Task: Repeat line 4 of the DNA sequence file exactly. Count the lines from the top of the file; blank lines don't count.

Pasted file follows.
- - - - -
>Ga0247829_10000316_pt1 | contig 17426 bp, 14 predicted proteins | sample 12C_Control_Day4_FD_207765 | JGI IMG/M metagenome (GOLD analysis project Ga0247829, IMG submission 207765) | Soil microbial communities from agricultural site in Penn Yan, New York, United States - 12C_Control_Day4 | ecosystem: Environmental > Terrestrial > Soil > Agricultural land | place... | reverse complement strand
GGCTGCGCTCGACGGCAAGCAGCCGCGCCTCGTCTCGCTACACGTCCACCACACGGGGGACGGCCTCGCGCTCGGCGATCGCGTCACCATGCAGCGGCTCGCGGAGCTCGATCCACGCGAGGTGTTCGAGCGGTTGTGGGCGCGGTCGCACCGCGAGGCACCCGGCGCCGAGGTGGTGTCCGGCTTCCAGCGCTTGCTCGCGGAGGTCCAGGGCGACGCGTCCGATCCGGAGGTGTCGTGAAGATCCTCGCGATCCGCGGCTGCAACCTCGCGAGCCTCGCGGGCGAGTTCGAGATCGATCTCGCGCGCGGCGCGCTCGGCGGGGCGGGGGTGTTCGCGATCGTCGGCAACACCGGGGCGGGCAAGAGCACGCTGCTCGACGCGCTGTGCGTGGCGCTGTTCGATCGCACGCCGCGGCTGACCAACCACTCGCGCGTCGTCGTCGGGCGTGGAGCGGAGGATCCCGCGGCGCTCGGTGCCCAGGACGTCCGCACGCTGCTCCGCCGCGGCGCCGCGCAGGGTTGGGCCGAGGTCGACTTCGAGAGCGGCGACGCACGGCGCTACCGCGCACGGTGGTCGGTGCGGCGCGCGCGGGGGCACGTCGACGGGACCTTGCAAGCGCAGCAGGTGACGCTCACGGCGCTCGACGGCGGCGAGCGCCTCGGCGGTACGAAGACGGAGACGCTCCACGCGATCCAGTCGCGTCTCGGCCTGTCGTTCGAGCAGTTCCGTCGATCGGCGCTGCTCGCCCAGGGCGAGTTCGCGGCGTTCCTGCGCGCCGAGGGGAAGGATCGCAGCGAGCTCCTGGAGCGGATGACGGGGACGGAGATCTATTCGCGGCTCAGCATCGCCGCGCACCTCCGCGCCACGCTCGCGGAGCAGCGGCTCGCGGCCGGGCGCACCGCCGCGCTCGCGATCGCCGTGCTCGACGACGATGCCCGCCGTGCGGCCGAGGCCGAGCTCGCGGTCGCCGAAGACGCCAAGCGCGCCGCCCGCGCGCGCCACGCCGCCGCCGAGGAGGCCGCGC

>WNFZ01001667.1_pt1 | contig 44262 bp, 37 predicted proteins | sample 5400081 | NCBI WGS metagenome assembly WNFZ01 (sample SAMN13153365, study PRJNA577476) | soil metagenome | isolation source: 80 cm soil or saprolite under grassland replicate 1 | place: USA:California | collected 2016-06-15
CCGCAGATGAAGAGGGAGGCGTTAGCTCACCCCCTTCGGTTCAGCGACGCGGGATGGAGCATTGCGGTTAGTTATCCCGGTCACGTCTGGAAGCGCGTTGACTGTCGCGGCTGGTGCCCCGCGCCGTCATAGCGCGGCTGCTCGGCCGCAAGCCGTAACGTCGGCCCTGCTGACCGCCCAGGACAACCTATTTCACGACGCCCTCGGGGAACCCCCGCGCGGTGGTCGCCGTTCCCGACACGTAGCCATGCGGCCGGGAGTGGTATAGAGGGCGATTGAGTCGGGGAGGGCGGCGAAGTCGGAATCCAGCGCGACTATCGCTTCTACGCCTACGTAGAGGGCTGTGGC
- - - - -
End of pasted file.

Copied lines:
CCGCAGATGAAGAGGGAGGCGTTAGCTCACCCCCTTCGGTTCAGCGACGCGGGATGGAGCATTGCGGTTAGTTATCCCGGTCACGTCTGGAAGCGCGTTGACTGTCGCGGCTGGTGCCCCGCGCCGTCATAGCGCGGCTGCTCGGCCGCAAGCCGTAACGTCGGCCCTGCTGACCGCCCAGGACAACCTATTTCACGACGCCCTCGGGGAACCCCCGCGCGGTGGTCGCCGTTCCCGACACGTAGCCATGCGGCCGGGAGTGGTATAGAGGGCGATTGAGTCGGGGAGGGCGGCGAAGTCGGAATCCAGCGCGACTATCGCTTCTACGCCTACGTAGAGGGCTGTGGC